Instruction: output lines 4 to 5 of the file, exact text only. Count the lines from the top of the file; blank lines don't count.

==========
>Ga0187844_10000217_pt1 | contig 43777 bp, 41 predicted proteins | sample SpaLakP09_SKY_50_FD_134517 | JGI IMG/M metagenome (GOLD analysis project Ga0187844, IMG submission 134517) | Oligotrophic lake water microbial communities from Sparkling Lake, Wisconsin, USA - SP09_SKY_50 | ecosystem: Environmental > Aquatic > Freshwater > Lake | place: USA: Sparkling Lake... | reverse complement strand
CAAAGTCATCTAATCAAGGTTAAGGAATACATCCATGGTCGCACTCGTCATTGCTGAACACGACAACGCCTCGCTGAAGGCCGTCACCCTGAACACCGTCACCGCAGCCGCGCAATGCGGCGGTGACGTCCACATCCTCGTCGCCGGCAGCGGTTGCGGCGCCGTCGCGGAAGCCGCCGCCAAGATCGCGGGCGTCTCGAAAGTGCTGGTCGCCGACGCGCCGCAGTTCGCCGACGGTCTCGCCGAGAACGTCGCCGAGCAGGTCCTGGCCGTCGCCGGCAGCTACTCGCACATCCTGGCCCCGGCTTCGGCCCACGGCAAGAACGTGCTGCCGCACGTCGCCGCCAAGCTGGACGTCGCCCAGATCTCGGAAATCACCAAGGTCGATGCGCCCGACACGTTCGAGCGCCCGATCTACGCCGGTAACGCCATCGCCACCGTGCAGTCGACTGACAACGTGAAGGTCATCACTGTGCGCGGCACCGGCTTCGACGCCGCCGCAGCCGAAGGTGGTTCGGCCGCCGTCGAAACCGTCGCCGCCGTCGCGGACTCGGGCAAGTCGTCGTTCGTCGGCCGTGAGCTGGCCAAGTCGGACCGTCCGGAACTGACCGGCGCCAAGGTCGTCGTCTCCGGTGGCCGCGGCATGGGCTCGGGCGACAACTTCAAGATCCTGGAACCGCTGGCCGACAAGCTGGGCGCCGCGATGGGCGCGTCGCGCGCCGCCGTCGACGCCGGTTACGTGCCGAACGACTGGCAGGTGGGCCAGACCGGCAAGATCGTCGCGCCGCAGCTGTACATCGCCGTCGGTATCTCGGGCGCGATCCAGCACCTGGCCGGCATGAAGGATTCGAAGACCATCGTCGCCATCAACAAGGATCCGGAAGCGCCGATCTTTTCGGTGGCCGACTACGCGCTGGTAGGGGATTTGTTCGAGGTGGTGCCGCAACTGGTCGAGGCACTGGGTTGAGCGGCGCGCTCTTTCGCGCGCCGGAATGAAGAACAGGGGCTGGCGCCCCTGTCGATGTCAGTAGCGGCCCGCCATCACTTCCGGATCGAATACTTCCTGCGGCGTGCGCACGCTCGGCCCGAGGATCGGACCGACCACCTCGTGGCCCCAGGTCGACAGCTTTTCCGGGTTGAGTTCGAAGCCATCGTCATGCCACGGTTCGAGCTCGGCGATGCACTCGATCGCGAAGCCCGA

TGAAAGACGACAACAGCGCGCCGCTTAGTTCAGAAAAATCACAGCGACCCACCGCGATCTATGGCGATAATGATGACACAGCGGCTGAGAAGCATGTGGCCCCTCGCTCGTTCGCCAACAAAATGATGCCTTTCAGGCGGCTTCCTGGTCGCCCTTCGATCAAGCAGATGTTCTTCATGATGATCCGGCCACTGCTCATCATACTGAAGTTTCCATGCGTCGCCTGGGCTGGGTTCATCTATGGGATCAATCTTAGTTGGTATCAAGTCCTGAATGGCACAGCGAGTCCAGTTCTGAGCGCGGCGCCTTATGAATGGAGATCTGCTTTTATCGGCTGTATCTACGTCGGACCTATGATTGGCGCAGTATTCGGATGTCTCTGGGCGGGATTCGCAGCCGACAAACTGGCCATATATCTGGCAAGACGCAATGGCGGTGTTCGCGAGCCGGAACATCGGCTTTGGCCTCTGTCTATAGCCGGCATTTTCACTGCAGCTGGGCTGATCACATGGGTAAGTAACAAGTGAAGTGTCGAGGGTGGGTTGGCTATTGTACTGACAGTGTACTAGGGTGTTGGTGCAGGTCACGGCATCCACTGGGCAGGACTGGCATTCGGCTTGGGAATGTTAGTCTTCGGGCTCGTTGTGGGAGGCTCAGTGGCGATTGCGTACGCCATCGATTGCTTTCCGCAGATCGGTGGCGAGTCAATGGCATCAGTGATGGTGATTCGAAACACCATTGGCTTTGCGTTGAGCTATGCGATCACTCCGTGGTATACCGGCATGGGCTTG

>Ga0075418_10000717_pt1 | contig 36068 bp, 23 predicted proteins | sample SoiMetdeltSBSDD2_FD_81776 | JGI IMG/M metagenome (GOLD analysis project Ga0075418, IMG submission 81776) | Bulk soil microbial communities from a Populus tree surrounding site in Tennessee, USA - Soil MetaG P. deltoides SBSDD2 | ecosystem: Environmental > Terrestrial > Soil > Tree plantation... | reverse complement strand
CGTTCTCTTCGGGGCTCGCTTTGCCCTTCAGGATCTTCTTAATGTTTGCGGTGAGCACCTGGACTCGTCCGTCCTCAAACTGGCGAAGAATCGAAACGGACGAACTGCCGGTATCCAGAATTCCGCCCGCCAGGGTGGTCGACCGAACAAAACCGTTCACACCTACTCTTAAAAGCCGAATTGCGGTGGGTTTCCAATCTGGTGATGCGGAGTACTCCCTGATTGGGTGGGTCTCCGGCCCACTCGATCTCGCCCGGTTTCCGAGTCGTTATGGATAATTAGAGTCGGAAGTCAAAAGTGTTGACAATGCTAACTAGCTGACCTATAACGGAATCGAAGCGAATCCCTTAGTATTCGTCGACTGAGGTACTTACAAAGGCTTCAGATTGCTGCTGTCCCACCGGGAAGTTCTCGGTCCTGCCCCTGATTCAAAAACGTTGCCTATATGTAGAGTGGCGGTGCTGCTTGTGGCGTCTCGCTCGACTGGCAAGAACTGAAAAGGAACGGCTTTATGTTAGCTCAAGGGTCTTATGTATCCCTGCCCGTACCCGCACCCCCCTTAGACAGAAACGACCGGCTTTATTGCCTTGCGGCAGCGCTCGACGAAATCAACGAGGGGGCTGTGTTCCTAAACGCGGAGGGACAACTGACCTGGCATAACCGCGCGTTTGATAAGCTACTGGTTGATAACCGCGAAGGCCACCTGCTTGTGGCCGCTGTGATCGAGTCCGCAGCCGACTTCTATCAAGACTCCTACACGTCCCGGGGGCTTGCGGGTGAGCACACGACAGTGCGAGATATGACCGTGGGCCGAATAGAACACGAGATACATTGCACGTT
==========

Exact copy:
>Ga0075418_10000717_pt1 | contig 36068 bp, 23 predicted proteins | sample SoiMetdeltSBSDD2_FD_81776 | JGI IMG/M metagenome (GOLD analysis project Ga0075418, IMG submission 81776) | Bulk soil microbial communities from a Populus tree surrounding site in Tennessee, USA - Soil MetaG P. deltoides SBSDD2 | ecosystem: Environmental > Terrestrial > Soil > Tree plantation... | reverse complement strand
CGTTCTCTTCGGGGCTCGCTTTGCCCTTCAGGATCTTCTTAATGTTTGCGGTGAGCACCTGGACTCGTCCGTCCTCAAACTGGCGAAGAATCGAAACGGACGAACTGCCGGTATCCAGAATTCCGCCCGCCAGGGTGGTCGACCGAACAAAACCGTTCACACCTACTCTTAAAAGCCGAATTGCGGTGGGTTTCCAATCTGGTGATGCGGAGTACTCCCTGATTGGGTGGGTCTCCGGCCCACTCGATCTCGCCCGGTTTCCGAGTCGTTATGGATAATTAGAGTCGGAAGTCAAAAGTGTTGACAATGCTAACTAGCTGACCTATAACGGAATCGAAGCGAATCCCTTAGTATTCGTCGACTGAGGTACTTACAAAGGCTTCAGATTGCTGCTGTCCCACCGGGAAGTTCTCGGTCCTGCCCCTGATTCAAAAACGTTGCCTATATGTAGAGTGGCGGTGCTGCTTGTGGCGTCTCGCTCGACTGGCAAGAACTGAAAAGGAACGGCTTTATGTTAGCTCAAGGGTCTTATGTATCCCTGCCCGTACCCGCACCCCCCTTAGACAGAAACGACCGGCTTTATTGCCTTGCGGCAGCGCTCGACGAAATCAACGAGGGGGCTGTGTTCCTAAACGCGGAGGGACAACTGACCTGGCATAACCGCGCGTTTGATAAGCTACTGGTTGATAACCGCGAAGGCCACCTGCTTGTGGCCGCTGTGATCGAGTCCGCAGCCGACTTCTATCAAGACTCCTACACGTCCCGGGGGCTTGCGGGTGAGCACACGACAGTGCGAGATATGACCGTGGGCCGAATAGAACACGAGATACATTGCACGTT